The FDA Suggests Possible Crack Down on Unproven Claims of Marijuana Health Benefits
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FDA Commissioner Scott Gottlieb wants to take a closer look at medical cannabis products that make unfounded claims about certain health benefits.
While medical marijuana has recently become a viable treatment for many conditions, lack of research on the federally illegal plant has made it difficult to gauge what specific health benefits cannabis actually provides to patients.
The U.S. Food and Drug Administration could soon play a larger role in examining whether the proposed health benefits of pot are true or not. On Tuesday, FDA Commissioner Scott Gottlieb stated that the agency could start cracking down on unproven claims of marijuana’s health benefits.
“I see people who are developing products who are making claims that marijuana has antitumor effects in the setting of cancer. It’s a much broader question about where our responsibility is to step into this,” Gottlieb said at a hearing on Tuesday.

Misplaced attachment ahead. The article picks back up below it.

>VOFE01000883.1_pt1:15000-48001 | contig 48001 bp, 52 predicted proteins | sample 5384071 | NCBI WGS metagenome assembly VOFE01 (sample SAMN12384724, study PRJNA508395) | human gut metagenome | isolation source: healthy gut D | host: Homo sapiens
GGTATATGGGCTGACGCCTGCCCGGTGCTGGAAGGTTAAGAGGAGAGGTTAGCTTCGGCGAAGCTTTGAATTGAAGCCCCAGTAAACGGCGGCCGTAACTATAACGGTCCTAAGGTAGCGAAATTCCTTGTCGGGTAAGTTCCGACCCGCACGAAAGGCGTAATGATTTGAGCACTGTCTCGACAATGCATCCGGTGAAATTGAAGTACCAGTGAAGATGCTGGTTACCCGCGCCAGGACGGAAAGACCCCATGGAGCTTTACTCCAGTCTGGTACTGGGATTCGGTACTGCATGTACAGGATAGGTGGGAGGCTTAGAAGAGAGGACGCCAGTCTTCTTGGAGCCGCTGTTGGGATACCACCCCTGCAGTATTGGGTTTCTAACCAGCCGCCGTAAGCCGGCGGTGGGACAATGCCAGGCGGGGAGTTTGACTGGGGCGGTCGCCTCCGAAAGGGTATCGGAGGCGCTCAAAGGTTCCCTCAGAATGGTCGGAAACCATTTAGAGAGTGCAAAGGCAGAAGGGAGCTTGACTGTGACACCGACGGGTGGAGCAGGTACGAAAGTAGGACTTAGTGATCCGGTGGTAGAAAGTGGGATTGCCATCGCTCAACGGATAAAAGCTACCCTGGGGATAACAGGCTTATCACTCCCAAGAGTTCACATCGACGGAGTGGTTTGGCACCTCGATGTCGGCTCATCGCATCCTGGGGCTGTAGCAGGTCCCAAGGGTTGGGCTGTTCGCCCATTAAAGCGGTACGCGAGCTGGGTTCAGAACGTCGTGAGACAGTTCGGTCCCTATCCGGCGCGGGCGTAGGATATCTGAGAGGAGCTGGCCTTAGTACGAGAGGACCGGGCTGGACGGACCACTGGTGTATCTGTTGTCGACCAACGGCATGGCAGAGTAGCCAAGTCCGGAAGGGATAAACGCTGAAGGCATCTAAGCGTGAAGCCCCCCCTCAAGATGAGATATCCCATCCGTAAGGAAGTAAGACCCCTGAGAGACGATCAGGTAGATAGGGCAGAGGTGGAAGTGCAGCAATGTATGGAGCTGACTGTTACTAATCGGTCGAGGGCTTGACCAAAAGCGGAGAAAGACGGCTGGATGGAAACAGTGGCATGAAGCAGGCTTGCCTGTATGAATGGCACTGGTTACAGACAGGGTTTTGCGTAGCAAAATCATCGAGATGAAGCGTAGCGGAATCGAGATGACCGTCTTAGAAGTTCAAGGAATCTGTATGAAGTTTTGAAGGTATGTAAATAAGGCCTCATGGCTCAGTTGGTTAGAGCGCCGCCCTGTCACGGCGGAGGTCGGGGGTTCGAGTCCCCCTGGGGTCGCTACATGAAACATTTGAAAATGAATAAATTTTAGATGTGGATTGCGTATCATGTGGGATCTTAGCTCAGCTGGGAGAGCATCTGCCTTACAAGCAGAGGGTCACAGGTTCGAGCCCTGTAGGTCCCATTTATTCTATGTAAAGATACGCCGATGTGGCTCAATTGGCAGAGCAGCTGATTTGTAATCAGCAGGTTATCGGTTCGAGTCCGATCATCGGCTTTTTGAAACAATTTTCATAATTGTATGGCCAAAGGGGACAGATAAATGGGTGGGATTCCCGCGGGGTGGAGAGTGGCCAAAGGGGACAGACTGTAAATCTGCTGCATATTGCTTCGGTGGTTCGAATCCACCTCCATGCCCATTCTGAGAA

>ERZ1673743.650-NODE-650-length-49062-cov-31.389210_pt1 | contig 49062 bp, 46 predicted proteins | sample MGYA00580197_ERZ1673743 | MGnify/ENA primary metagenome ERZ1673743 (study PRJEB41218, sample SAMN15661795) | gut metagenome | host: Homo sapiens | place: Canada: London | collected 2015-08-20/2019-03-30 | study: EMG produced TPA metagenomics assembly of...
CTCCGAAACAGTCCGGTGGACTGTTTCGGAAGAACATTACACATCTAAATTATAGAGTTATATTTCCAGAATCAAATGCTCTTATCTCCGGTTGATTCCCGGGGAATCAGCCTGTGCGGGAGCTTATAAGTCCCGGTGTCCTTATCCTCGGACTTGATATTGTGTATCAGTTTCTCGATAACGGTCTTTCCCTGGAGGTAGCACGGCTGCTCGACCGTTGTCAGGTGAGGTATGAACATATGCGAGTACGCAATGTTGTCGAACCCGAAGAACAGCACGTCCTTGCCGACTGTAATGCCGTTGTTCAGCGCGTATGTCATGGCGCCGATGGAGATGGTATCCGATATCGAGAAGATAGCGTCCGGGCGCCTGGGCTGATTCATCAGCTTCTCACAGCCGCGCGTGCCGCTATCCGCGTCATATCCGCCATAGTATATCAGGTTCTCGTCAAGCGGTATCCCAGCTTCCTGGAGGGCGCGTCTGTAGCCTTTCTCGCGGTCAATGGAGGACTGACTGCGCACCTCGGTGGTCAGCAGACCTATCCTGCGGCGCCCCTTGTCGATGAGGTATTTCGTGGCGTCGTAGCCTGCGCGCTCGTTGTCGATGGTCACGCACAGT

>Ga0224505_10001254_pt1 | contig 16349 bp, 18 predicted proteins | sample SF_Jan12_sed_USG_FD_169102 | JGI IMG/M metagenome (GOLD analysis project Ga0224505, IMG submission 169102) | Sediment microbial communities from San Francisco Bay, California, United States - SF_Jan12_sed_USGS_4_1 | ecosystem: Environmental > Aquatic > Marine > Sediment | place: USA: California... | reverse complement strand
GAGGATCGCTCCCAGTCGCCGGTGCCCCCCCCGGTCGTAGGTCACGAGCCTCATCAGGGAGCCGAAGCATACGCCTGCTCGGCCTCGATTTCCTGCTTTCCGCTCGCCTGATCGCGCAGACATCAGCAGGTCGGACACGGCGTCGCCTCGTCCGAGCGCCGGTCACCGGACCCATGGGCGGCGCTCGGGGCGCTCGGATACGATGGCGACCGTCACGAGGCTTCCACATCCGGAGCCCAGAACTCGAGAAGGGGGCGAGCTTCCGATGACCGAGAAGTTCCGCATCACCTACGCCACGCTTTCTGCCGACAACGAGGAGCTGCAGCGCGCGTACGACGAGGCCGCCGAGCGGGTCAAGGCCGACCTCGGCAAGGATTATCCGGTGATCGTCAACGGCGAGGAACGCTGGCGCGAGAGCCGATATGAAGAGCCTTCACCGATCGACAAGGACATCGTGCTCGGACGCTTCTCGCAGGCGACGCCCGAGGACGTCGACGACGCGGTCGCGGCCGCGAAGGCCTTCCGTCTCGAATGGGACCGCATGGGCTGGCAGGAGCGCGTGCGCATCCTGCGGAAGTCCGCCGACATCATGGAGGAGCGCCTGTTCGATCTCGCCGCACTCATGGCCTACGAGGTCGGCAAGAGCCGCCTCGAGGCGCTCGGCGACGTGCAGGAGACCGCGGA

In the past, the FDA has been relatively hands off when it comes to medical marijuana, but the commissioner’s statement implies that the agency could start taking a closer look. Back in August, the agency reluctantly admitted that CBD has medicinal benefits in an attempt to assist the United Nations in determining how cannabidiol fits into international drug treaties. Shortly after, the FDA opened the door for clinical trials experimenting with MDMA as a treatment for PTSD.
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